The same could be said for the various sects claiming to be Christian, like Mormons and Jehovah’s Witnesses.  They don’t believe in the trinity, but only in a god of one person, a god who by nature does not possess as an attribute a love toward the other, a love that is outward.

Moreover, you can’t say that love is a divine attribute for the pantheistic religions of the world.

Hinduism has more than 300,000 gods.  Yet it is ultimately reduced to one impersonal, apathetic prime mover, unable to love another.

It is similar for the Greek, Roman, and Norse pantheons.  In each case, there is a multitude of divinities; yet created by earlier forces; which in turn were created by earlier forces still; and so on until at the beginning there was only one, dispassionate, unmoved and unmoving mover, incapable of outward love.

You can’t say that love is an eternal divine attribute for the Buddhist either.  Indeed, the Buddhist understanding of divinity is fundamentally at odds with the Christian understanding, more atheistic than anything else.

And, perhaps it goes without saying, love cannot be a divine attribute for the Atheist.  There is no god for the Atheist—with the possible exception of the self, or the human animal.  But even the Atheist can’t deny that we catch glimpses of love all around us in our world.  So, the Atheist must ask, where does love come from?  If the harsh theory of natural selection is all that governs us human animals, as most Atheists maintain, where can an other-focused love fit in at all?

For all other religions, love can only ever be a human invention.  It is only the Christian religion that understands love to be a part of who God is.

So, too often on Trinity Sunday we preachers try to argue a case for the trinity.  How can we be sure there even is a trinity?  How can we prove that one god exists in three persons, Father, Son, and Holy Spirit?  How can we even begin to understand this idea?  And so, too often, we try to explain using words and analogies that are always and everywhere subject to finitude.

But if we just accept the doctrine of the trinity, that we don’t know how or why but the trinity just is, then we end up at a remarkable place.  God is love.  Love is, has always been, and always will be.  It’s not a creation.  It’s not a human invention.

And it’s why Christianity makes sense.

WWYD (What Would You Do–and Why)?

Posted in Homilies with tags , , , on June 15, 2014 by timtrue

2 Corinthians 13:11-13

I begin today with a story about a man named Joe; and his dog, named Reebok.*

Joe is a twenty-nine year-old, single real estate attorney.  He’s been working with the same firm now for almost four years, his first job since graduating from law school.

Reebok, Joe’s dog, is a five year-old yellow Lab.  Joe has owned Reebok since he was a puppy.  At first Joe got Reebok as a sort of trophy pet.  Joe had never had a dog growing up.  In fact, his dad told him that a pet dog would be a burden, despite however cute you may think he is as a puppy.  Nevertheless, Joe had wanted a dog since he was a small boy.  And now, just about to graduate from law school, Joe reasoned, it was high time to get a dog.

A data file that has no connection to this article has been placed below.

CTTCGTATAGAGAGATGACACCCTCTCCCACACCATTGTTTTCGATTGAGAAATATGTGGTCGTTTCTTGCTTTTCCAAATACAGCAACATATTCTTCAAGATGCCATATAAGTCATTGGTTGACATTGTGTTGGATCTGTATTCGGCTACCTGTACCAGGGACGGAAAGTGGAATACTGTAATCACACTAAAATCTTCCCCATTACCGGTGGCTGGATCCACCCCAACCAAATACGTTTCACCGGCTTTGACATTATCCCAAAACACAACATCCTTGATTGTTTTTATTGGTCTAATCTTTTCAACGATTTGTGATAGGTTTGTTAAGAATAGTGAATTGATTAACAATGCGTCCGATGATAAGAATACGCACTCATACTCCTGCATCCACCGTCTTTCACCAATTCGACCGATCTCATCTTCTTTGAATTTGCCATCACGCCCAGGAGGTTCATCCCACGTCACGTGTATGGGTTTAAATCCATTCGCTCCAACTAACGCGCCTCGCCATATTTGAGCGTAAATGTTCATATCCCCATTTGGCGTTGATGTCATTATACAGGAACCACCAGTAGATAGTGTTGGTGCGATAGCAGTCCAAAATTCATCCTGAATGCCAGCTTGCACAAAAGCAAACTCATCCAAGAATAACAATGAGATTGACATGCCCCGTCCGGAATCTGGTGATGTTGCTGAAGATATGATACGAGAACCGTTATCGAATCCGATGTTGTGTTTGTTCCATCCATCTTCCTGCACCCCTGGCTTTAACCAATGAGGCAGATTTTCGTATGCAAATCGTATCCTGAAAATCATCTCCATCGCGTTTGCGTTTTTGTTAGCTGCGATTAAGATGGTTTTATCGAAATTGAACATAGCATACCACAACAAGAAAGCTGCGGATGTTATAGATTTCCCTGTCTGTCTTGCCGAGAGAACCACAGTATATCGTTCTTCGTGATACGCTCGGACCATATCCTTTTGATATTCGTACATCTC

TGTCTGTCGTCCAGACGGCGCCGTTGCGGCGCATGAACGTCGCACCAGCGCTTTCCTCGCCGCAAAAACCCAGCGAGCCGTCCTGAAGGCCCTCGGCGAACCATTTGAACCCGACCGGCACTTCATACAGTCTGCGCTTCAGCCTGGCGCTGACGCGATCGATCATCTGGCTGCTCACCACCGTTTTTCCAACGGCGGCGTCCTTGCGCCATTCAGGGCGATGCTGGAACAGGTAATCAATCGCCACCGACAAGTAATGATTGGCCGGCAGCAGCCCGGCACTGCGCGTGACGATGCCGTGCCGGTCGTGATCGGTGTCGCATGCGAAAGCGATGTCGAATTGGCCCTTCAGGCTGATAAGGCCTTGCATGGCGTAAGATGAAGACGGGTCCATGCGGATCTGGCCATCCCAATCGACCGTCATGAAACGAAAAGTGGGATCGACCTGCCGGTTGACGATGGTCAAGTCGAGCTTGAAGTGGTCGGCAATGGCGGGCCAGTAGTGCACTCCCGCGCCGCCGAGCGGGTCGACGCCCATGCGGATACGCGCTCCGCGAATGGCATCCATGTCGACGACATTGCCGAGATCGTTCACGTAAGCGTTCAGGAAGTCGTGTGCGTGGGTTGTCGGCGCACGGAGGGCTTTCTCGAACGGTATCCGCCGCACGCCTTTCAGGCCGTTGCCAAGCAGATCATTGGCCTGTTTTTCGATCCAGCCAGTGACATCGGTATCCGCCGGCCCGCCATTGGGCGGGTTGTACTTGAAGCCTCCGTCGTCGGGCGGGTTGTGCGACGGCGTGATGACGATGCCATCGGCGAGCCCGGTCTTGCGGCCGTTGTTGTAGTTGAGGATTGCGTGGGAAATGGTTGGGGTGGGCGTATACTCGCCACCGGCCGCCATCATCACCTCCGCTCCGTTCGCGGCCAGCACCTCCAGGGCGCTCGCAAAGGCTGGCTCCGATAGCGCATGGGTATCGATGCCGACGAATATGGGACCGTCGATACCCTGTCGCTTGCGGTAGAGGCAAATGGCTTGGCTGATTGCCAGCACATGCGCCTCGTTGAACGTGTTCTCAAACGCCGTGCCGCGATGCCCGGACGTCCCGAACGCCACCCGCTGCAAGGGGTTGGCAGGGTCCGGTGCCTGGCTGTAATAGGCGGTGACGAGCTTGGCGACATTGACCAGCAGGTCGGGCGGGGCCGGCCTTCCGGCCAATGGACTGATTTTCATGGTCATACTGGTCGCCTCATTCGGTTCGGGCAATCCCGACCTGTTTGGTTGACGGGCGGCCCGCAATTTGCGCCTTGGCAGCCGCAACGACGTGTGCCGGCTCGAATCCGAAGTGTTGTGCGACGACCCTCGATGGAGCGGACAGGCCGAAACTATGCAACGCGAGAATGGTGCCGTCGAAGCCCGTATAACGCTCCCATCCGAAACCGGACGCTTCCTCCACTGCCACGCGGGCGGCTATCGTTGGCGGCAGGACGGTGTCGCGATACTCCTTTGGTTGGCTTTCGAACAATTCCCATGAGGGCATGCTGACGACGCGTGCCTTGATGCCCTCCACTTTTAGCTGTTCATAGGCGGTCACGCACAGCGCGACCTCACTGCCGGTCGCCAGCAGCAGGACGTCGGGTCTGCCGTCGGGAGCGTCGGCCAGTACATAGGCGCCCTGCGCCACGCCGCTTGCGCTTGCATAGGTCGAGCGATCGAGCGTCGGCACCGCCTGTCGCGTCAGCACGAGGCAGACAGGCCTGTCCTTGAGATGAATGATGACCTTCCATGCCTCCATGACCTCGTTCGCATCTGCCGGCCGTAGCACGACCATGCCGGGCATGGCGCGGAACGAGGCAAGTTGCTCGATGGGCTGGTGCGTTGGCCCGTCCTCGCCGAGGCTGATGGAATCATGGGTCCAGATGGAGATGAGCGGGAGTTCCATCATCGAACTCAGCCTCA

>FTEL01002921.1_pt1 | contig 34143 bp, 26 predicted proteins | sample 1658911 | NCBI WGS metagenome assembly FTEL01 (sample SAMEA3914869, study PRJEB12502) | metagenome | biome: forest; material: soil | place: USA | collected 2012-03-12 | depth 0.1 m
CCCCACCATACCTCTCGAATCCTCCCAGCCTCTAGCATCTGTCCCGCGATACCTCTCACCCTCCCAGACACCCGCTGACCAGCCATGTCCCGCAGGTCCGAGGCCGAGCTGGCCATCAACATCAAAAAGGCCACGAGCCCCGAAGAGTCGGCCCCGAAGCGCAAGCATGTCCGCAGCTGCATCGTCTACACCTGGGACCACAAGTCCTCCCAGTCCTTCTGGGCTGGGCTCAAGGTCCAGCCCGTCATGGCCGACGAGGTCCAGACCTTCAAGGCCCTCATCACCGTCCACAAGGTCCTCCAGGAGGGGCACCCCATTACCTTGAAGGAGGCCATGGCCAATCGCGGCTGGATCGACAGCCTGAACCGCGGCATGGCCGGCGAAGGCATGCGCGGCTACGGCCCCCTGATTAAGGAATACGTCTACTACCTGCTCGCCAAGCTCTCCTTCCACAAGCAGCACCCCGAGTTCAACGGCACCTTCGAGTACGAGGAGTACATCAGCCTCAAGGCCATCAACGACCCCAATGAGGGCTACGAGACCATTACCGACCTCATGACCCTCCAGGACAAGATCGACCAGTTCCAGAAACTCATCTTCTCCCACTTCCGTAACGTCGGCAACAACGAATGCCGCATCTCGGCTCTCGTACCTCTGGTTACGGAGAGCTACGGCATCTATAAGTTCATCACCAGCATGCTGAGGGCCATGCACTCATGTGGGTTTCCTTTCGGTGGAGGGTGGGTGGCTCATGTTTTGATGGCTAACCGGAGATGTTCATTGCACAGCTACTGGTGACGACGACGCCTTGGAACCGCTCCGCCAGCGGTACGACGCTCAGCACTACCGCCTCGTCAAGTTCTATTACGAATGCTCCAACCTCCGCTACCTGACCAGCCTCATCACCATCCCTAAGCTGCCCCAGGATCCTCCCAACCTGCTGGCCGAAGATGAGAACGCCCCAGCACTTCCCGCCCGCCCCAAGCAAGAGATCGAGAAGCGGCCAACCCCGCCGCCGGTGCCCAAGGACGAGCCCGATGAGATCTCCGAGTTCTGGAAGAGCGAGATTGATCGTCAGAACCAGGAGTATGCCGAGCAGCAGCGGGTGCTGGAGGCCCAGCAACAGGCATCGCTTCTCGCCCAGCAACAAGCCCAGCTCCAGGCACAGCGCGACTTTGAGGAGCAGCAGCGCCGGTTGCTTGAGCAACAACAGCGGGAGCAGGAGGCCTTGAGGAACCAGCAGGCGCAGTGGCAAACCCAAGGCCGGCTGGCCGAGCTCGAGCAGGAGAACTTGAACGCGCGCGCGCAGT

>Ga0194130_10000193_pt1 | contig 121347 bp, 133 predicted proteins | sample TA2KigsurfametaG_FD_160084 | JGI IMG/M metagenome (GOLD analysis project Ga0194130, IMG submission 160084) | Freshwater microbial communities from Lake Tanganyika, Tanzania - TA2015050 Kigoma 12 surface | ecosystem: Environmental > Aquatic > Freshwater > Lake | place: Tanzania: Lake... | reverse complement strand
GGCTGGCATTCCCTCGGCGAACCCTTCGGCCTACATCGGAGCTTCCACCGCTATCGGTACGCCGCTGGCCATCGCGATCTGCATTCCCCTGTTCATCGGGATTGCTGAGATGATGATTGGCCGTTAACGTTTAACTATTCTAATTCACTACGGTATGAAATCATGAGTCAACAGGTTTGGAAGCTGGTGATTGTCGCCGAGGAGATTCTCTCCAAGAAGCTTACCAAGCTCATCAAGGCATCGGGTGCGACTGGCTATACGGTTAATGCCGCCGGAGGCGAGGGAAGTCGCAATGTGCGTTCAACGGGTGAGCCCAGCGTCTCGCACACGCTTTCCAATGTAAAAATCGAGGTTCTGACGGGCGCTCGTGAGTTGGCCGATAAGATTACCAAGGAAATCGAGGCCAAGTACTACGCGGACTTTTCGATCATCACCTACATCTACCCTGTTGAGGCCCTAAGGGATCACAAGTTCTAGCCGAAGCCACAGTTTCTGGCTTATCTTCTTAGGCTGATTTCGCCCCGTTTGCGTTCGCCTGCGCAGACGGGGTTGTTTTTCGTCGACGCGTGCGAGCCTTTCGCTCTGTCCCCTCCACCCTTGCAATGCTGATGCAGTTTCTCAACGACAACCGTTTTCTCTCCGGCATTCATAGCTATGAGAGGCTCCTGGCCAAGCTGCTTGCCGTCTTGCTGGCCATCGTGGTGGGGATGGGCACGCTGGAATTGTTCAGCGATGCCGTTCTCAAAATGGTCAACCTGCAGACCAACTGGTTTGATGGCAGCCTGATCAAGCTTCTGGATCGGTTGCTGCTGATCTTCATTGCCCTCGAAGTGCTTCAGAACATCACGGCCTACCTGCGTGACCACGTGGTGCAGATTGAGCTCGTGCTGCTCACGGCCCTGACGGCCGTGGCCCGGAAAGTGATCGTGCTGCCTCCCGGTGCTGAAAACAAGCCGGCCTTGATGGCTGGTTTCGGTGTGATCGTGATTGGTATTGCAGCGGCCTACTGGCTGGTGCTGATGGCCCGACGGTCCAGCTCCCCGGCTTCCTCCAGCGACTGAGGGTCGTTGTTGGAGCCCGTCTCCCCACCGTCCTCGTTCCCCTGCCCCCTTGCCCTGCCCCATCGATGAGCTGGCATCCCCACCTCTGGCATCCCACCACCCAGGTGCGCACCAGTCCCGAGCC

By “trophy pet” I mean that Joe viewed Reebok as a possession, something he owned and could treat however he wished.  This was his long-hoped for dog, emphasis on his.  He would show his dad just how responsible and capable he could be.  So he cared for Reebok, feeding him just the right amount of food at just the right times of the day, took him along on daily runs—which is why Joe named him Reebok, by the way—and spent long hours training him to obey and perform a few interesting tricks.

But in time, as often happens, Reebok became more of a friend to Joe than a trophy.  The runs continued.  So did the training and interesting tricks.  But the disciplined routine of feeding ended: Reebok ate his science diet, sure.  But an abundance of human scraps were added to this, not to mention the times of meals grew far less routine.  These two, man and best friend, became something like stereotypical bachelors.

That’s when Joe landed his job with the law firm.  New days with long hours meant running with Reebok and other social times suddenly became mostly a weekend affair.  Joe built a doggy door in his back door and fenced in a rather small backyard so that Reebok could at least have a modicum of liberty during the long hours of absence from his beloved master.

Add to this that Joe was sometimes required to travel overnight, to meet with a client in another state or whatever.  On these occasions Joe would simply leave three or four meals’ worth of food in a bowl for Reebok along with a full and rather large water bowl.

It seemed to be working; although, granted, this new routine was something of a compromise.  And always on these occasions Joe would hear a voice in his head, as if his father’s, saying things like, “I told you so: dog’s are too much responsibility”; and, “aren’t you a bit ashamed that you cannot care for your dog like you used to?”

So, on this particular morning, Joe is running five minutes late.  He set up an important meeting for 8am, a meeting with a high profile client at which two senior partners would be present.  But during the night his furnace stopped working.  Worried his pipes would freeze, he contacted an emergency repairman who arrived, at last, at 7:20.

That was fifteen minutes ago, the amount of time it took to explain the situation to the repairman.  Backing out of his driveway, he is more than a little nervous about leaving his house and things in the care of a stranger.  No matter.  His commute takes 30 minutes and he has only 25.

He races to work, hoping against hope to make it by 8:00.  Maybe, if he goes just five mph faster, and if he can just make a few more green lights than usual. . . .